MUMBAI: MNS chief Raj Thackeray on Saturday said the Union government should not have exposed Sachin Tendulkar and Lata Mangeshkar to social media trolling by involving them in its campaign to counter tweets by foreign celebrities in support of ongoing farmers' stir.
If American pop star Rihanna and others supporting the agitation against new agriculture laws was interference in India's internal matters, Prime Minister Narendra Modi's slogan in support of Donald Trump too was problematic, he said.
Many celebrities including cricket icon Tendulkar and legendary singer Mangeshkar rallied around the government on social media using hashtags #IndiaTogether and #IndiaAgainstPropaganda following tweets by Rihanna and climate activist Greta Thunberg backing farmers.
"The Centre should not have asked Sachin Tendulkar and Lata Mangeshkar to tweet in support of its stand and put their reputation at stake. Now they have to face the wrath of social media trolling," Raj Thackeray told reporters.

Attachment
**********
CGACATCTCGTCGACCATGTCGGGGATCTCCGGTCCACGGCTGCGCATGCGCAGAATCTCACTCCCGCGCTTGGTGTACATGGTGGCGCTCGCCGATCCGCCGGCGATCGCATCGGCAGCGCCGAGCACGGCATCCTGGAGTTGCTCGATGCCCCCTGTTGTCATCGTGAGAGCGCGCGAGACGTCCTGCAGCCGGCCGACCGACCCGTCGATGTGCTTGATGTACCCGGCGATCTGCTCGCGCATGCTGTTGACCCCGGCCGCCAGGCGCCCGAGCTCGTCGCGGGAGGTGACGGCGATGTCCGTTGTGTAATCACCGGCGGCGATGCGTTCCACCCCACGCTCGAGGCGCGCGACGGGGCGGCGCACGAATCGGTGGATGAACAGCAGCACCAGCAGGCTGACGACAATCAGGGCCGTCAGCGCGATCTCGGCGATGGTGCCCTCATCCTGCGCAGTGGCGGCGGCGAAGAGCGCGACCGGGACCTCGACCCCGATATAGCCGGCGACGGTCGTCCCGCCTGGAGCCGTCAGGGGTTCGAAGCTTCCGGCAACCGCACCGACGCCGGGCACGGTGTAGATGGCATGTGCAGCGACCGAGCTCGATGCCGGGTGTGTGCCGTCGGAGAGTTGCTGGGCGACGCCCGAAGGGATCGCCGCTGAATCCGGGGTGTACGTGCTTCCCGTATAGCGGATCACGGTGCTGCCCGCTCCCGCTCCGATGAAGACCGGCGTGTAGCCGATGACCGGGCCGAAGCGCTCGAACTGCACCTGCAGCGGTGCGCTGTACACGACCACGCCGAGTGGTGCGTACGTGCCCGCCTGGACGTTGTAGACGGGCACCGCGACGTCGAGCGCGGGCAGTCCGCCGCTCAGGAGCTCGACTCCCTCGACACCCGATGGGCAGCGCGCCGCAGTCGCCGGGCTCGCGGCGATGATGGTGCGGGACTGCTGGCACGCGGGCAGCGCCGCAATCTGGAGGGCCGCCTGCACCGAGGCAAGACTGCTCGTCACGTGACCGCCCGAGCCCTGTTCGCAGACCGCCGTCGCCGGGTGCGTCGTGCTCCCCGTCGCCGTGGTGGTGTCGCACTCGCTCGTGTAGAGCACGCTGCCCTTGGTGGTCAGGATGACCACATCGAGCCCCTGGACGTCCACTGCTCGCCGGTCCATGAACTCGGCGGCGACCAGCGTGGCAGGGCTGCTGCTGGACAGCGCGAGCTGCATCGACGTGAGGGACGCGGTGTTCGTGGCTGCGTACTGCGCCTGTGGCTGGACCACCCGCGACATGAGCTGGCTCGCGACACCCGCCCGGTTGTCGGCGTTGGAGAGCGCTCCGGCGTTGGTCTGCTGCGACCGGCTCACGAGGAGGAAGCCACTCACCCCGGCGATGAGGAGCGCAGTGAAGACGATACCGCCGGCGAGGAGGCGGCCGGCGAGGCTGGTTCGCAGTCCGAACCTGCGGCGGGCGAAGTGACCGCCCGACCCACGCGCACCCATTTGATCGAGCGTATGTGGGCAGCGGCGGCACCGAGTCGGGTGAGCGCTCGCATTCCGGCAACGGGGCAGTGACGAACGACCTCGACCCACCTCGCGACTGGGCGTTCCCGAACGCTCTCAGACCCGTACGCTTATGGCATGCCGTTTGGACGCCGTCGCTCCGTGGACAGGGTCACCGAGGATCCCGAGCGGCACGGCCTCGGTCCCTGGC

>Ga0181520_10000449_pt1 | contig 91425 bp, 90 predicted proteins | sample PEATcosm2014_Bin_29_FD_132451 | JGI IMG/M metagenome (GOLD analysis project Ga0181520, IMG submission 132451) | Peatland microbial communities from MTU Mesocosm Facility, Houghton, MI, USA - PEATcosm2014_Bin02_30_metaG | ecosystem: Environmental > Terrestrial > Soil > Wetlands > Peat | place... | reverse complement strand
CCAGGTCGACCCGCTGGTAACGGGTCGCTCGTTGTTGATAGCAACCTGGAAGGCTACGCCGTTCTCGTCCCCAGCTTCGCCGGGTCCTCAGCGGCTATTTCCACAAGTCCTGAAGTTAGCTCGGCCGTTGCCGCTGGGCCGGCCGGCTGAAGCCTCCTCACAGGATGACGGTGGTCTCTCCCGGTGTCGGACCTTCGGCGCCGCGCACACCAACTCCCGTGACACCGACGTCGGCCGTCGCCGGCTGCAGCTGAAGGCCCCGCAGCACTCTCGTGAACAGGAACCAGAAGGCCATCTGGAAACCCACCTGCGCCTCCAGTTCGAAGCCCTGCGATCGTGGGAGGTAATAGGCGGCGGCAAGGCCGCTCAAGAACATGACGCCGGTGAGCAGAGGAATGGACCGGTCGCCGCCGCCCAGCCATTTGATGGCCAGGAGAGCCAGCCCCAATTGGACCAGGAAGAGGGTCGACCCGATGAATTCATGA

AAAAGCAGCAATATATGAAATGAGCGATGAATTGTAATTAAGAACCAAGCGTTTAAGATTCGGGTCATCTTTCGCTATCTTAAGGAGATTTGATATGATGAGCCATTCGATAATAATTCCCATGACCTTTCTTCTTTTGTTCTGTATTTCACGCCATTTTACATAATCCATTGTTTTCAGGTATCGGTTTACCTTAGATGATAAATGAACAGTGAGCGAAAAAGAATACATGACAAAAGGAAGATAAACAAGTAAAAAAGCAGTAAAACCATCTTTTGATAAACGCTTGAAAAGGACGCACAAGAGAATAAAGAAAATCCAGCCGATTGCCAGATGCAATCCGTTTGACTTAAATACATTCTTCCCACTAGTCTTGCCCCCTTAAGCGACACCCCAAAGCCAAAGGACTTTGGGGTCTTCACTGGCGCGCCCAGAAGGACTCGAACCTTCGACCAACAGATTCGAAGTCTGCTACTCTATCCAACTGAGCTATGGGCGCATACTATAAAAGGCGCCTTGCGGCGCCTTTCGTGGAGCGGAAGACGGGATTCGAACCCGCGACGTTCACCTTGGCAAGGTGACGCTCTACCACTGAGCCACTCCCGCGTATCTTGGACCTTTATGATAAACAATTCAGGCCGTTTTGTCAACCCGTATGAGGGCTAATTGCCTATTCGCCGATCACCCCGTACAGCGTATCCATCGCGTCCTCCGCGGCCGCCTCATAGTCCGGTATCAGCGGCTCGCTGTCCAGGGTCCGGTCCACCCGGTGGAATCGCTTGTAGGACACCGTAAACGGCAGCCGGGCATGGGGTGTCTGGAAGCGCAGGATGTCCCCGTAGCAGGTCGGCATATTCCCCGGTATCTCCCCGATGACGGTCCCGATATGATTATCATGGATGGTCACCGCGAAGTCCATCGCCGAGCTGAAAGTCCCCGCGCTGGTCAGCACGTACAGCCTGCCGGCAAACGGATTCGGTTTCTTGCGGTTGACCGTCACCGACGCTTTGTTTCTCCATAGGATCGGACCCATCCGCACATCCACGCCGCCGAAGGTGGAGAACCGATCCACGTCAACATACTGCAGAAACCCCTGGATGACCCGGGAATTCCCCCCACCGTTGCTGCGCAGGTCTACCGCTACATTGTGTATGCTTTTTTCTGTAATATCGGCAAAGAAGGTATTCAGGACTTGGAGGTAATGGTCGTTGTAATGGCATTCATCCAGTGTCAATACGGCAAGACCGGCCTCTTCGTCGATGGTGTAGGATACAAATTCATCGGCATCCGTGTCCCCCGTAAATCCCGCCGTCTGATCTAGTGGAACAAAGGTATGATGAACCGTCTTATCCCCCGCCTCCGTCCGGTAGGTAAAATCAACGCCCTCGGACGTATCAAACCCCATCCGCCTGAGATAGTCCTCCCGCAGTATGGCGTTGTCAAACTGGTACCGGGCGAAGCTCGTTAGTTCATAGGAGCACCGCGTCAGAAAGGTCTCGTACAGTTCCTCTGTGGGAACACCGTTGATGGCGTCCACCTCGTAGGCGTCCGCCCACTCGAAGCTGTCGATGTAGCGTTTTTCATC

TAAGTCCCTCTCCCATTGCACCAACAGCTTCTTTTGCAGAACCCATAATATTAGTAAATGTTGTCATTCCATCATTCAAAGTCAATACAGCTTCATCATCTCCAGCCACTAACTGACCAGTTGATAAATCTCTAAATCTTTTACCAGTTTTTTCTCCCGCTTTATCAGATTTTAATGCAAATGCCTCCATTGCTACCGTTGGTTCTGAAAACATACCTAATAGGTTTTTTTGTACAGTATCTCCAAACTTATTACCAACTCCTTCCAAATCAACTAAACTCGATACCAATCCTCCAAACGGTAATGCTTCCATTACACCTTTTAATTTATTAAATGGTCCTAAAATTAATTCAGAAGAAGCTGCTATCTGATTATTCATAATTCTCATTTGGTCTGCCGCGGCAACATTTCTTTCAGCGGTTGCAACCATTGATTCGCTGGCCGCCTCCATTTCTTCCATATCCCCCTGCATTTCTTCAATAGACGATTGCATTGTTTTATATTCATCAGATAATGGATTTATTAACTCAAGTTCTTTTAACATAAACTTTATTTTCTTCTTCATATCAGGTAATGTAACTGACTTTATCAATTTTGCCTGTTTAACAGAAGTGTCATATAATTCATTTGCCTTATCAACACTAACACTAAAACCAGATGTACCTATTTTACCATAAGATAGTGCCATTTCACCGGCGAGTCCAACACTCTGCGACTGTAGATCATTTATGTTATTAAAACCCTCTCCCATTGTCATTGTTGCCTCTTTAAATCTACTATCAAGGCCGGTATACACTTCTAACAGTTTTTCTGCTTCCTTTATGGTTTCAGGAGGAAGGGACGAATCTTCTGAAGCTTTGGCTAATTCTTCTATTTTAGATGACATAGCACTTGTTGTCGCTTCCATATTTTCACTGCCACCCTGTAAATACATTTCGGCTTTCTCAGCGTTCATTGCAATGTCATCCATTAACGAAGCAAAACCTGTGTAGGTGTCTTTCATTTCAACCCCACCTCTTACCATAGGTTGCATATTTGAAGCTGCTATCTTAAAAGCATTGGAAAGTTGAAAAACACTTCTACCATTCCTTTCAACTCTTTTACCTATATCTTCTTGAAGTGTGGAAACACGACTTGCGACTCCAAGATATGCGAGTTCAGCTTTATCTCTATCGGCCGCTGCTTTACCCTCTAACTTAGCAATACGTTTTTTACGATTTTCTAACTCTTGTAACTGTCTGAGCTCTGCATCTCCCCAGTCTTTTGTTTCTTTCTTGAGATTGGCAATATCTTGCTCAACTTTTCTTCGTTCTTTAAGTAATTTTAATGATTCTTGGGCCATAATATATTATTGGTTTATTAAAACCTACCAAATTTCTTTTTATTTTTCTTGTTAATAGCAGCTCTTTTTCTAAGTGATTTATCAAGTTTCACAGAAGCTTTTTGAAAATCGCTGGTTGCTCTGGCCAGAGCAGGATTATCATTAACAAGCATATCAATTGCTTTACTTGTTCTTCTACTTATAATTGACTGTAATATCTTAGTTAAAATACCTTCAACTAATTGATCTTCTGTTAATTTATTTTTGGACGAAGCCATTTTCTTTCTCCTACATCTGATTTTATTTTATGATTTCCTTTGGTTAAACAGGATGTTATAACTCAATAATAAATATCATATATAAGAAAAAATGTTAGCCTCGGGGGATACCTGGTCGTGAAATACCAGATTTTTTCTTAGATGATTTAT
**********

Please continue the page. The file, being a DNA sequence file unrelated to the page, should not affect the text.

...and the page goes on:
He said that the government should have limited its use of celebrities in its campaign to actors such as Akshay Kumar. "They (Tendulkar and Mangeshkar) are true legends in their fields, but otherwise very simple persons. They should not have been asked to tweet with the same hashtag. They tweeted what government asked them to tweet, and now they are at the receiving end," he said.
The MNS chief also wondered how many Indians knew who Rihanna was until she tweeted about agitating farmers' plight.
Thackeray opined that there was no need for the government to ask her to not get involved in the issue. "By the same logic, there was no need to hold a rally in the United States saying `Agali Baar, Trump Sarkar (next time, Trump government). It was that country's internal matter," he said, referring to Modi's rally in Houston when Donald Trump was US president.
Thackeray also said the laws against which farmers are agitating can have some flaws which can be rectified. "If the government wishes to solve the issue, it can sit with farmers' leaders, hold talks and make necessary changes in these laws," he said.
The MNS chief also said that the new laws must not benefit only a handful of corporates. "I think the laws have some plus points but the Centre needs to discuss them again with state governments," he said.